The Hardest Working Man in Marginalia (Mmm… Marginalia #4)

Not all marginalia is devoted to public displays of drunkeness, monkeys or and things going into (or coming out of) someone’s ass. Some marginal figures are hard-working decent people who hate being associated with that unruly lot.

Take this guy, for instance:

Tom, let’s call him, is no ne’erdowell lounging around in the margins, and he wouldn’t be caught dead subverting, problematizing, or deconstructing anybody’s textual authority.

Hoccleve scholars (all two of you*) have probably seen him before. Tom appears in the margin of Thomas Hoccleve’s Regiment of Princes, where it’s his job to deliver stanzas to their proper places, like so:

As the usual explanation goes, the exemplar that a scribe was working from was missing a stanza at this point, a stanza that the scribe later discovered. The plan for the manuscript was for it to have four stanzas to the page, and the pages before and after the omission were already completed. So he wrote the newly discovered stanza in the margin below a Latin gloss, then doodled up trusty Tom to yoke it into the right place.

The best thing about our hard-working stanza wrangler is that once one scribe thought him up to cover his mistake, he was so well received that someone–almost certainly Hoccleve himself–directed that his other scribes include him in at least two subsequent presentation copies of his Regiment: British Library MS Harley 4866 and British Library MS Arundel 38, thought to have been presented to Henry V when he was still Prince of Wales. What started as an extemporized flourish to make up for an accidental omission became a selling point.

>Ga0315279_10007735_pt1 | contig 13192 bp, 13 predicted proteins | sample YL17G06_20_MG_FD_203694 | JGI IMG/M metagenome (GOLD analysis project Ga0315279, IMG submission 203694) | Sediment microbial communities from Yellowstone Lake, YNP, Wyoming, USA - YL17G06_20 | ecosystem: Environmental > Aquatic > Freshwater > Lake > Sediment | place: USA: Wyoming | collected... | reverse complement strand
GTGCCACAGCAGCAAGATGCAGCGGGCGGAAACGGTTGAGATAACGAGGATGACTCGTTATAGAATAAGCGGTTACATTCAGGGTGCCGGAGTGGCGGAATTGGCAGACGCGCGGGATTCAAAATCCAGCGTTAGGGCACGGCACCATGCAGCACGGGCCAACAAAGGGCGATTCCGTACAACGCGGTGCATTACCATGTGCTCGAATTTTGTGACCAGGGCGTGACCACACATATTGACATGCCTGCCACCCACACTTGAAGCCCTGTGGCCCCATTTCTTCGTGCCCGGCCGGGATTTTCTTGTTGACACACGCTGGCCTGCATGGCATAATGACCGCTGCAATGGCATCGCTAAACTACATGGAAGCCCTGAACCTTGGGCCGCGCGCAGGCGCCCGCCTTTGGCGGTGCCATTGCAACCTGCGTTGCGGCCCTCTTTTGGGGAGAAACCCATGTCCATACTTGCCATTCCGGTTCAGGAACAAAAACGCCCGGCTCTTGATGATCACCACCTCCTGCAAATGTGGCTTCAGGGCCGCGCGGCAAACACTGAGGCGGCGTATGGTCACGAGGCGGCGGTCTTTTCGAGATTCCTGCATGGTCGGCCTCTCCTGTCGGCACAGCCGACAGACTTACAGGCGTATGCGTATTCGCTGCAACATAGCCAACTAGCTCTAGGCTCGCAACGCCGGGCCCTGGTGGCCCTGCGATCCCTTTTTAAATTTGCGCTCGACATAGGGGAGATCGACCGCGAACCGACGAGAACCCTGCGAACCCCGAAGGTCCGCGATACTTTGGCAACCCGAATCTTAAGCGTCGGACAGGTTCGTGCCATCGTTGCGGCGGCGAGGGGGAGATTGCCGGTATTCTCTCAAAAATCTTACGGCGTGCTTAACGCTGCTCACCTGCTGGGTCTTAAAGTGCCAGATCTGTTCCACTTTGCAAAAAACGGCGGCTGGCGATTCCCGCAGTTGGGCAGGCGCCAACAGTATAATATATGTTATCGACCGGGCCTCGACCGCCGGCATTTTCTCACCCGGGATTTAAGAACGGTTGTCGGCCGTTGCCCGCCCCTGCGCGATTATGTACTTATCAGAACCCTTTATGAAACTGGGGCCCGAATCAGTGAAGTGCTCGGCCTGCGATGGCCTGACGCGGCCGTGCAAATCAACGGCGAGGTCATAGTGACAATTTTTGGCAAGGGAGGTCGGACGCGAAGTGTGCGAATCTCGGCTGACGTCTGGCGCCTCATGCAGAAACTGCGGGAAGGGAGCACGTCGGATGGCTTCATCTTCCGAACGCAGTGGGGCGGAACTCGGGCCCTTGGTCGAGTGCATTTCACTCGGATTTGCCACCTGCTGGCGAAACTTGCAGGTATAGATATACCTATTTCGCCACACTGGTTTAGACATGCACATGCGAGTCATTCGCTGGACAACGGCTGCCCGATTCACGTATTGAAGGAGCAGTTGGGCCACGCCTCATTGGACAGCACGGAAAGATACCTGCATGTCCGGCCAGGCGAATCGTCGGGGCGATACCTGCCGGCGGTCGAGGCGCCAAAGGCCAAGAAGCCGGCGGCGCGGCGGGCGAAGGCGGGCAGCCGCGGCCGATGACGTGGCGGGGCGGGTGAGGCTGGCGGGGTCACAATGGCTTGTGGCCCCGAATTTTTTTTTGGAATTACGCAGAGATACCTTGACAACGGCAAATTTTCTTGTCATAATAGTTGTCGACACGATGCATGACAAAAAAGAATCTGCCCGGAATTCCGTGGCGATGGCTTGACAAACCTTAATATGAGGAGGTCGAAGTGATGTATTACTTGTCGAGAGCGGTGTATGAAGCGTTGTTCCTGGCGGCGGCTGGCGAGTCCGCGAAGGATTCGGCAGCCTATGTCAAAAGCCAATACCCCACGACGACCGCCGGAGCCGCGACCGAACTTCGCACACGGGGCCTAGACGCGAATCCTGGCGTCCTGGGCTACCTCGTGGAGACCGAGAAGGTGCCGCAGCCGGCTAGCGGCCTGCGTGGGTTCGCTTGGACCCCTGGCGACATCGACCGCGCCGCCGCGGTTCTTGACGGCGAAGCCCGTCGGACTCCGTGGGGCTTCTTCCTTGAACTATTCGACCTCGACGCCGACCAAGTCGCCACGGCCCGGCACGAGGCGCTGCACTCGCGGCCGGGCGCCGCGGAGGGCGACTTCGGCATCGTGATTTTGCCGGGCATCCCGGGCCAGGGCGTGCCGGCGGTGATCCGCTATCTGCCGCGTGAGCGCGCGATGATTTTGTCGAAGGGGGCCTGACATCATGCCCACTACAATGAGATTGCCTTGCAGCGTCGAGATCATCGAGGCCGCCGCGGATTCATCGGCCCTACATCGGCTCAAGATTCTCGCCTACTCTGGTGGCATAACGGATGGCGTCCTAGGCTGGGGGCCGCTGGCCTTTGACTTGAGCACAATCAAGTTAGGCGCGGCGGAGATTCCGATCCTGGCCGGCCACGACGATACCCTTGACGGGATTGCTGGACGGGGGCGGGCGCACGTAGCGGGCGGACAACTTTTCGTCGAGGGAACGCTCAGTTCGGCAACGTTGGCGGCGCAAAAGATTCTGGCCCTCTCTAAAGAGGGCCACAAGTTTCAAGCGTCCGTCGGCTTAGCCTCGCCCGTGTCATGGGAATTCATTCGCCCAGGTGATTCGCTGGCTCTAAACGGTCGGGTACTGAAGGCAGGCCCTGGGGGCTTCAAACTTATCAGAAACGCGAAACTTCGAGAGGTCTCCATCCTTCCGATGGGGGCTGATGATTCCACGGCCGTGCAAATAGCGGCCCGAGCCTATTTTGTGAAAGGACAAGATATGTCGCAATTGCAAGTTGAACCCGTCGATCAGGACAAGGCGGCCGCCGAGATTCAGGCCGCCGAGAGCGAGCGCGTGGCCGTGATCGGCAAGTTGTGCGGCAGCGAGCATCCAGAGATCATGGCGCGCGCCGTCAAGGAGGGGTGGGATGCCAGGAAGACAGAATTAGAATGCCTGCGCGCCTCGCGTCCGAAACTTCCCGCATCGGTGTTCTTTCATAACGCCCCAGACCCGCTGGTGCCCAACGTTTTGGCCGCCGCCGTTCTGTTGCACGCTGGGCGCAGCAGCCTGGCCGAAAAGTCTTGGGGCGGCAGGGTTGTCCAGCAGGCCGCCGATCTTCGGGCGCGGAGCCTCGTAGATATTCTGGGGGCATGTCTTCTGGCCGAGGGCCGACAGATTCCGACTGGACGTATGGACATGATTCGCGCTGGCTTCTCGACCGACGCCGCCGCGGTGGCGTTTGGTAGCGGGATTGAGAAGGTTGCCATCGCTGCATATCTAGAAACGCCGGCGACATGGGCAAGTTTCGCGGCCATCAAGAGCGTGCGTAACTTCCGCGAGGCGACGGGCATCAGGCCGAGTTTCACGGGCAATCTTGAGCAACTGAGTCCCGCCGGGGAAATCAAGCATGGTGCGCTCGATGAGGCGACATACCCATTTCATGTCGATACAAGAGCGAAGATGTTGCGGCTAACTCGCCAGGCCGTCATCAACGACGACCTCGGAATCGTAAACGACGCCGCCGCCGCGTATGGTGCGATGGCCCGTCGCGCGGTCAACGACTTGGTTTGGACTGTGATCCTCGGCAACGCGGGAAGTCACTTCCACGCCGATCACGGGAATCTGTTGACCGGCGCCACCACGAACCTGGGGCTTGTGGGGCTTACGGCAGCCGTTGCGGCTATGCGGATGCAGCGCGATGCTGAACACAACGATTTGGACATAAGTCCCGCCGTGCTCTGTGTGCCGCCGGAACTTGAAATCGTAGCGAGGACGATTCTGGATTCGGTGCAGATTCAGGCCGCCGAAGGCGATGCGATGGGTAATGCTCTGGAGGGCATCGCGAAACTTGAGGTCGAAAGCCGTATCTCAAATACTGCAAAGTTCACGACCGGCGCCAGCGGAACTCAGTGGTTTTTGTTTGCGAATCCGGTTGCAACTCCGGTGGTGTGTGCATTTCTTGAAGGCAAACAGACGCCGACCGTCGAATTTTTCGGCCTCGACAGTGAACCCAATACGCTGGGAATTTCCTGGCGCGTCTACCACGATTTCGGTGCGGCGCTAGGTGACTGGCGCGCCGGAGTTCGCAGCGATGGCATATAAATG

By the way, if you’re still pondering whether there were medieval emoticons or pre-emoticons or not, Tom is probably as good a candidate as any.**

*I know, I’m being harsh. There are probably dozens of you. Let’s see, there’s that old guy that’s both widely influential and mostly ignored, and there’s you there, the one fuming at me for saying there’s only two of you, and then… well… nope, looks like it’s just the two.
**Tom may be a closer analogue of that annoying habit some people have of omitting capital letters in their emails in the hope that it will seem like they’re so hip and informal that they can even be bothered to remember to hit the shift key.***
***If you’re one of those people, remember that it’s very formal and unhip to fume over what some jerk with a blog thinks of your informal and hip uncapitalized text.

Comments on this entry are closed.

  • emily

    Wow, I had no idea medieval research could be so much fun. Almost makes me wish I HAD gone to graduate school…

  • The other Hoccleve scholar

    Hi! What makes you think that it was Hoccleve himself who asked for “Tom” to be included in other manuscripts? And which is the first manuscript he’s in (you are, if I got you right) naming the second and third. Thanks!

  • Fnord Prefect Fnord

    I don’t think it’s informal and hip, I’m just lousy at typing beacuse I’m clumsy and have arthritic hands. Same excuse for mispselings.

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